As featured on p. 218 of "Bloggers on the Bus," under the name "a MyDD blogger."

Wednesday, April 22, 2009

Saving Pakistan

John Kerry is making sense:

Just back from a visit to Pakistan, Sen. John Kerry says the Obama administration's plan for that volatile country, rolled out last month with great fanfare, "is not a real strategy."

"Pakistan is in a moment of peril," Kerry, the Democratic chairman of the Senate Foreign Relations Committee, said during a session with USA TODAY reporters and editors. "And I believe there is not in place yet an adequate policy or plan to deal with it." [...]

As an example of how he believes counterinsurgency strategy is lacking, Kerry cited the example of a recent Pakistan army operation in Peshawar.

"The army went in, they expended a lot of energy for us, some lives, and you know, nothing came in underneath it — absolutely nothing. So you're going to wind up with a bunch of folks who are going to hate you.

"If the army's going to take the risk of going in there, for God's sake you have the civil component coming in, so you win something for it," Kerry said.

There's only one group in Pakistan with a bottom-up strategy to gain favor inside local communities, and that's the Taliban. They have exploited the general Pakistani anger at the United States and in particular at the drone attacks, to rally support for their cause. They now operate just miles from the capital in the Swat Valley, and Islamist extremism is certainly on the rise. I don't completely agree with the US intelligence officials quoted in this report that Pakistan is on course to become an Islamist state - there is a significant civil society component in Pakistan, just witness the protests over restoring the Chief Justice of the Supreme Court - but these opinions cannot totally be ignored:

"It's a disaster in the making on the scale of the Iranian revolution," said a U.S. intelligence official with long experience in Pakistan who requested anonymity because he wasn't authorized to speak publicly.

Pakistan's fragmentation into warlord-run fiefdoms that host al Qaida and other terrorist groups would have grave implications for the security of its nuclear arsenal; for the U.S.-led effort to pacify Afghanistan; and for the security of India, the nearby oil-rich Persian Gulf and Central Asia, the U.S. and its allies.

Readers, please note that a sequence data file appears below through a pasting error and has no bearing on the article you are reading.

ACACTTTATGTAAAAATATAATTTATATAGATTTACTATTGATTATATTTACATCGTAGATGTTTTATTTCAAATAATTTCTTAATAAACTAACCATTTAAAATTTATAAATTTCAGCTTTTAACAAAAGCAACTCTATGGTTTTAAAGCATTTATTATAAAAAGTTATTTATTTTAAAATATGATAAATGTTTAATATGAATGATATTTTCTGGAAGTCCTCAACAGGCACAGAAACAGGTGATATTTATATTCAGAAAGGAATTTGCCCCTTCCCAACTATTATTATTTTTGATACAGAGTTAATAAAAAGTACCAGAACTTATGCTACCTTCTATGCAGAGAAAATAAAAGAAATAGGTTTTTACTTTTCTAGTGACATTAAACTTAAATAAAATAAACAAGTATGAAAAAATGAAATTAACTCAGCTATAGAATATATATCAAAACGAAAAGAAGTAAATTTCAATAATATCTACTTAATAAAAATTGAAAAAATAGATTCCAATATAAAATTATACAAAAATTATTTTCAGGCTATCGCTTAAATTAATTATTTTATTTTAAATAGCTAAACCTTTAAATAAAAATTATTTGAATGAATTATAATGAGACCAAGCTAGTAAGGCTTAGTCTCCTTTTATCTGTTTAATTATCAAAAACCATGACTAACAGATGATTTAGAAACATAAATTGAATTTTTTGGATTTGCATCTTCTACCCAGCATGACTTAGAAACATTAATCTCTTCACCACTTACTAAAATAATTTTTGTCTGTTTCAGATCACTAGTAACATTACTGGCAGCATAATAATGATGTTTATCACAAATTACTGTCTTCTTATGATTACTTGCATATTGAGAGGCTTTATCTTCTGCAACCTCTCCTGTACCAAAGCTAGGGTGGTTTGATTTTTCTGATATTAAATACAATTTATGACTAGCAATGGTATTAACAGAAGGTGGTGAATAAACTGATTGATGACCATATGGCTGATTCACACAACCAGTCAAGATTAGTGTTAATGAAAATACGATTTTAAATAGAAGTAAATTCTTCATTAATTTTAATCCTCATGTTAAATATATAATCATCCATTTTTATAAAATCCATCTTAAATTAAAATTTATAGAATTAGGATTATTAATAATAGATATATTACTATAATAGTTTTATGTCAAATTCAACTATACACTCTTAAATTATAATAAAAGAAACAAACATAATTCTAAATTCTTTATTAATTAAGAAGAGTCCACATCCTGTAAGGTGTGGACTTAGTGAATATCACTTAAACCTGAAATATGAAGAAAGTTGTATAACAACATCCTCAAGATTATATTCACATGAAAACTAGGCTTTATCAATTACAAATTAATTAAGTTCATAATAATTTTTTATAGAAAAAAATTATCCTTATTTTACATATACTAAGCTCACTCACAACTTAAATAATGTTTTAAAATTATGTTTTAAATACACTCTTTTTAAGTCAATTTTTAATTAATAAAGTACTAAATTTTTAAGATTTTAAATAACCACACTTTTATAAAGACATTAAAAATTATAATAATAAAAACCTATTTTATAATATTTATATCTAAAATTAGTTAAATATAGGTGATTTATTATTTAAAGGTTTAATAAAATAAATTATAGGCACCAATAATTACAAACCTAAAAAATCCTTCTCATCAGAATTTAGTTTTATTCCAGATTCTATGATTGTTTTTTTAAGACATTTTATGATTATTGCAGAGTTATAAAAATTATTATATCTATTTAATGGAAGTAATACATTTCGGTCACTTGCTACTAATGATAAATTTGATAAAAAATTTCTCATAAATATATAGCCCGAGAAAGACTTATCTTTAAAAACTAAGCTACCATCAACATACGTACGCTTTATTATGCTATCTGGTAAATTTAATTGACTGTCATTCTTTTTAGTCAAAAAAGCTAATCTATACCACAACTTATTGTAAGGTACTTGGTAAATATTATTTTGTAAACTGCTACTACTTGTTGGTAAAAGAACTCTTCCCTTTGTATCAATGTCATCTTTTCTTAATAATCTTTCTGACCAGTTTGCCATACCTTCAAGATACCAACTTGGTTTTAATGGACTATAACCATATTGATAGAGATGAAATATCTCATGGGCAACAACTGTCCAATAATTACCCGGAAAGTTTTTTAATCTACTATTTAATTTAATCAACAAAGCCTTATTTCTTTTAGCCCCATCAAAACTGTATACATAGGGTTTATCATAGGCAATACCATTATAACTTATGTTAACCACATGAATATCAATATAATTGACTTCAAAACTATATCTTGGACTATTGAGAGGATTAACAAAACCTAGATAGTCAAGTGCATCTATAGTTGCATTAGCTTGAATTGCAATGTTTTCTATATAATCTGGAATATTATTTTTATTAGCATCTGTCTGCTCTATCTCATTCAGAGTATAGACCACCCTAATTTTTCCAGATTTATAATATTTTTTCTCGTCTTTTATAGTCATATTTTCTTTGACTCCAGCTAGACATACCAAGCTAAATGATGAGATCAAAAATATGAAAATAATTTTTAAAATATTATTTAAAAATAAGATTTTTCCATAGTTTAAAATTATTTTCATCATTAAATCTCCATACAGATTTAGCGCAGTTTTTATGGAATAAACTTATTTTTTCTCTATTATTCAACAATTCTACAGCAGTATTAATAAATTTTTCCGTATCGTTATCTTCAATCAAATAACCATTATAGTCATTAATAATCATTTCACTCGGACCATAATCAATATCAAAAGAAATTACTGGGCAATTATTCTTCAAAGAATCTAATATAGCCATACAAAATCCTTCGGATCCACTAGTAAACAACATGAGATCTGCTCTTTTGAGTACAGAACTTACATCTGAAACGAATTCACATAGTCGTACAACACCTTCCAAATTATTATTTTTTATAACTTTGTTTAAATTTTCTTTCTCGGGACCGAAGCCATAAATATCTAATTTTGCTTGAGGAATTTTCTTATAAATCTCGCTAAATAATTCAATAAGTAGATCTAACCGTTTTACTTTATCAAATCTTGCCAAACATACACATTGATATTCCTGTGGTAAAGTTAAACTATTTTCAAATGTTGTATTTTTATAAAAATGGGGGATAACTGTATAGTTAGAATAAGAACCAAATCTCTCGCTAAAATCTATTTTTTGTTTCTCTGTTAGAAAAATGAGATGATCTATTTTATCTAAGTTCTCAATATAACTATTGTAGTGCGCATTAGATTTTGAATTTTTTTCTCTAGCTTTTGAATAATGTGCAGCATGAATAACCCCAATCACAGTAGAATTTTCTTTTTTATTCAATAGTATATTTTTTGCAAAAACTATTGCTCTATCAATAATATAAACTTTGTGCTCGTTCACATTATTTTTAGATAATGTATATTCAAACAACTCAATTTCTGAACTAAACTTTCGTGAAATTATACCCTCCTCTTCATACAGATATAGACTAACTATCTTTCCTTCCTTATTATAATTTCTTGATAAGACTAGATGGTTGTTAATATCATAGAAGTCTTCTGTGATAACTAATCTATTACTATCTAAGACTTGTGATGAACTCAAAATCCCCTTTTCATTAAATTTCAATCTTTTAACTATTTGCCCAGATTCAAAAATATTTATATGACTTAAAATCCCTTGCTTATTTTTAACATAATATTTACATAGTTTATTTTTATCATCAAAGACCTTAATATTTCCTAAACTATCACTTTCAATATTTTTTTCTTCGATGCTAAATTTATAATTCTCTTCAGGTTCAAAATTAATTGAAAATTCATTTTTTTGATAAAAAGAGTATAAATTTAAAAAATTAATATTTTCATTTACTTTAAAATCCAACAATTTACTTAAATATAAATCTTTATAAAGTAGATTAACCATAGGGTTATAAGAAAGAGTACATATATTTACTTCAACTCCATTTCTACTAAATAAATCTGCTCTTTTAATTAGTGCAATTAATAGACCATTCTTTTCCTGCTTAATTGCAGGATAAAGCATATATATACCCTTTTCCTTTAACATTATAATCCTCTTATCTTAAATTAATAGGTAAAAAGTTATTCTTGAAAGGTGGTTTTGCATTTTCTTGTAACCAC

"Pakistan has 173 million people and 100 nuclear weapons, an army which is bigger than the American army, and the headquarters of al Qaida sitting in two-thirds of the country which the government does not control," said David Kilcullen, a retired Australian army officer, a former State Department adviser and a counterinsurgency consultant to the Obama administration.

"Pakistan isn't Afghanistan, a backward, isolated, landlocked place that outsiders get interested in about once a century," agreed the U.S. intelligence official. "It's a developed state . . . (with) a major Indian Ocean port and ties to the outside world, especially the (Persian) Gulf, that Afghanistan and the Taliban never had."

"The implications of this are disastrous for the U.S.," he added. "The supply lines (from Karachi to U.S. bases) in Kandahar and Kabul from the south and east will be cut, or at least they'll be less secure, and probably sooner rather than later, and that will jeopardize the mission in Afghanistan, especially now that it's getting bigger."

While praising Kerry for saying what everyone refuses to, I can't see many good options for Pakistan. The government won't fight the Taliban and have other interests beyond US national security. The radical elements still collude with the local intelligence services. The drone strikes have both positive and negative effects. And the extremism grows.

It's such a toxic mix that I can't see how you do anything but contain it.

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